Providing you with the support you need
At Cotswold House, we aim to support families and carers as much as possible, including allocating secondary nurses for all inpatients and day patients, as well as offering family therapy.
Our patients all have individualised care plans, and we understand that families and carers also have individual needs. If you are concerned about a friend or family member and would like them to access our services, their first point of contact should be their GP.
Friends & Family Meeting
We facilitate a monthly group for the Friends and Family of those suffering from an eating disorder. Your loved one does not have to be a patient with us for you to attend the group; it is free and open to all.
The group meets on the 3rd Saturday of the month from 11am – 12.30pm in Seminar Room 1 at Savernake Hospital. Refreshments are available. If you would like any further information please contact us on 01865 904402.
Details of the meetings can be also be found on the notice board at our ward entrance. If you would like to be added to the mailing list, please pass your details to a member of staff. We have created some Group Guidelines for our Friends and Family Group, so that new members know what to expect.
We will be running several skills based workshops, aimed at those supporting and living with somebody with an eating disorder. For further information, please contact the office manager on 01865 902534.
Carer Information Guide
As part of our admission process, carers will receive an Friends & Family Guide which details many aspects of the ward and treatment.
Secondary Nurse Role
As part of a person’s care team, the secondary nurse role is specifically for family communication and support. The secondary nurse will contact carers/family shortly after admission. They are the first point of contact for any concerns, queries, support or information. While the secondary nurse may not always have permission to share details of treatment, they are always able to listen.
Family Therapy is available to all families of patients receiving treatment at Cotswold House. It is also available for individuals, couples and other people who may be involved with a patients care.
Family therapy is important in the recovery of eating disorders as it is a condition that affects family life and relationships. The aim of family therapy is to help families find constructive ways of helping each other that may not have previously existed. The purpose is to identify problems which may arise and support change to promote progress towards recovery.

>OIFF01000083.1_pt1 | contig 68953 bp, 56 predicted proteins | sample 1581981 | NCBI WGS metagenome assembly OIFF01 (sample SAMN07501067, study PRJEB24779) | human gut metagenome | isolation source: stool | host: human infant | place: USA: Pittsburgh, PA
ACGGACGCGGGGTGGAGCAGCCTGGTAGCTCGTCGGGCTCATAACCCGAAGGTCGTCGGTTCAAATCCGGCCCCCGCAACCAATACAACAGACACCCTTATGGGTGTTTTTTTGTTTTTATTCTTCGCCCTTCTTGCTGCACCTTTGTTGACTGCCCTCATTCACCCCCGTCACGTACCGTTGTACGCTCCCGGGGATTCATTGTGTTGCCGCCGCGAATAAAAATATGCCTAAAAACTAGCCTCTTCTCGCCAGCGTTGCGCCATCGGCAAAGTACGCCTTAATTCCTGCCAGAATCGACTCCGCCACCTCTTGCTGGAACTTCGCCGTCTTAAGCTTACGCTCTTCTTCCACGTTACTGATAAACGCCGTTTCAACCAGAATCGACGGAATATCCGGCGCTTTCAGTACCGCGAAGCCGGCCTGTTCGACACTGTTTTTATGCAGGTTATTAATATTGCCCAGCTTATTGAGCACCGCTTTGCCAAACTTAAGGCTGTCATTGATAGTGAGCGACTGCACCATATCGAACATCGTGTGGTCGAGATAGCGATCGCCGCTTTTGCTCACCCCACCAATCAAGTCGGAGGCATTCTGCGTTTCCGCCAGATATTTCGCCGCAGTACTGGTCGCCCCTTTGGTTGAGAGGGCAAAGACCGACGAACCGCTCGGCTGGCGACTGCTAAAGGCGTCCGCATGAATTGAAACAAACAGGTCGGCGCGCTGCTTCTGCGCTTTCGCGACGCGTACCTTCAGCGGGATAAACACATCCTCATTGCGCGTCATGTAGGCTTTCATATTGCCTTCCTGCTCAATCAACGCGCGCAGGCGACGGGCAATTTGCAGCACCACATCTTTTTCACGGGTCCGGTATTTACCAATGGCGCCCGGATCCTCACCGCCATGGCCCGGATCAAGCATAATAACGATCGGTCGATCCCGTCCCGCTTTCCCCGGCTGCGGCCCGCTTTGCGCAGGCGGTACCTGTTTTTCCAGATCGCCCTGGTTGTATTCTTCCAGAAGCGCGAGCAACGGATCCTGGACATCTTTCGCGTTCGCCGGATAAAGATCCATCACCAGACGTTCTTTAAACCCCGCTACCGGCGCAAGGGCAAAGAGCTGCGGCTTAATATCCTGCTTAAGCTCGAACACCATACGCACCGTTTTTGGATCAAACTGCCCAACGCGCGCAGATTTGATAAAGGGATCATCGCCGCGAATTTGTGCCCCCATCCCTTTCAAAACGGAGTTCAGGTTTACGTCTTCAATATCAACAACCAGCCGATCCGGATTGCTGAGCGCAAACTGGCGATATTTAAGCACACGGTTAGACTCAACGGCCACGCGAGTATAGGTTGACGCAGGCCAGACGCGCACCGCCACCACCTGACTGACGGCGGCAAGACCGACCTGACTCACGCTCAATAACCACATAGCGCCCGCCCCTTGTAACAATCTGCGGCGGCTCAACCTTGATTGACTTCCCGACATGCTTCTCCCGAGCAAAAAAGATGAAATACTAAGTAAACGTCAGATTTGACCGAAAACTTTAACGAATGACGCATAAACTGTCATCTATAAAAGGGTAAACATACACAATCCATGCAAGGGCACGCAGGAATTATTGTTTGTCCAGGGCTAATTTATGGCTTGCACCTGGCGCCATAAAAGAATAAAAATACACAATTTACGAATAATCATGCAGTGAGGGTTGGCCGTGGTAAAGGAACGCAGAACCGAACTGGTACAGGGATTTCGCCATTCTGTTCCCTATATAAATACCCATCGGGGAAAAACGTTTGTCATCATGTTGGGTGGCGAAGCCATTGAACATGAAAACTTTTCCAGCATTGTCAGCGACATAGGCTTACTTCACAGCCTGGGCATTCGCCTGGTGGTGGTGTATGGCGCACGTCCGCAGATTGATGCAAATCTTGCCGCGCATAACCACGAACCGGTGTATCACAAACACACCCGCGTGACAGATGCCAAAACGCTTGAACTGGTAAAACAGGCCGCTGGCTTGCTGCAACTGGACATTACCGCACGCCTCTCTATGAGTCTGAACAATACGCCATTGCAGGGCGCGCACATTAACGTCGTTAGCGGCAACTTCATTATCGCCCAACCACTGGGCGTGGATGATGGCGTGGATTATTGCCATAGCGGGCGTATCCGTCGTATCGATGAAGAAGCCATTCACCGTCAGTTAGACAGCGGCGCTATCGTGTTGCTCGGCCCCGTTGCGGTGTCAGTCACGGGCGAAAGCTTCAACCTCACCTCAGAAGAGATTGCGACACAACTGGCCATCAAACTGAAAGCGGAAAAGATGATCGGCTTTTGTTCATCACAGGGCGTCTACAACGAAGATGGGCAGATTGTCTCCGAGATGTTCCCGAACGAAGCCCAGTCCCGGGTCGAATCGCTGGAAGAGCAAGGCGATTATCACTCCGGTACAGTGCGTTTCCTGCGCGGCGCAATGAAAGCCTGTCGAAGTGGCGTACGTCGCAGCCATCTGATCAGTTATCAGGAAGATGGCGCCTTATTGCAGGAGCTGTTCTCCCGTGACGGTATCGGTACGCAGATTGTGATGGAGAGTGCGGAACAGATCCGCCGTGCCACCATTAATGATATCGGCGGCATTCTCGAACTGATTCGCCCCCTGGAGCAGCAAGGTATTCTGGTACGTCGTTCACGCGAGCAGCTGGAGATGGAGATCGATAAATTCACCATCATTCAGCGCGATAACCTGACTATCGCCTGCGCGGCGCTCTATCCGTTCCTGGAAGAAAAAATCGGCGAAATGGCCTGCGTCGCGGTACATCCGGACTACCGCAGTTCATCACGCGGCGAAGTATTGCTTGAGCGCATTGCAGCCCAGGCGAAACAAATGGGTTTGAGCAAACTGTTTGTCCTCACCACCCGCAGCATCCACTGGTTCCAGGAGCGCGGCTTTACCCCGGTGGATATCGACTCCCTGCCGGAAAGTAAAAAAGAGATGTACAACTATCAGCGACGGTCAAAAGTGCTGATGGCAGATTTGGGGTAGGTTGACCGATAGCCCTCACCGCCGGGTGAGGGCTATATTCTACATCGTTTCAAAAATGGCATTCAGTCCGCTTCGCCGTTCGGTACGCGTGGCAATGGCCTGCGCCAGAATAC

Family therapy is not about ‘treating’ or blaming the family/relations of those with an eating disorder; it is about supporting both sufferers and those who they are in contact with and demonstrating their role in aiding and assisting prolonged recovery.
Under guidance in working with families, you are entitled to information about the illness, treatment options and what to do in a crisis. You are also entitled to information regarding support for yourself and other family members, information about Carers Assessments and information on other organisations that may be of help.
If the person you are supporting consents to their treatment information and progress being shared with you, you can have an active role in Care Programme Approach, discharge planning and care planning.
If the person you are supporting does not consent to information being shared you can still share your views about treatment, but progress/options may not be shared with you. You always have the right to be listened to.
A Carers Assessment is your one legal right as a carer. It involves individual time with you talking through your caring role and seeing if anything can be done to support you. The responsibility of completing Carers Assessments lies with community teams; as such we do not complete Carers Assessments within our service but can refer you for one. The NHS Choices website offers more information about Carer’s Assessments.
Carers support is a national organisation that supports anyone in a caring role; they usually have a specific mental health support worker and can give you support regarding your caring role and can inform you of your rights and anything you may be entitled to. You can usually access pampering sessions, days out and support groups. The government’s national archives has more information on Carer’s Rights.
Last updated: 15 April, 2019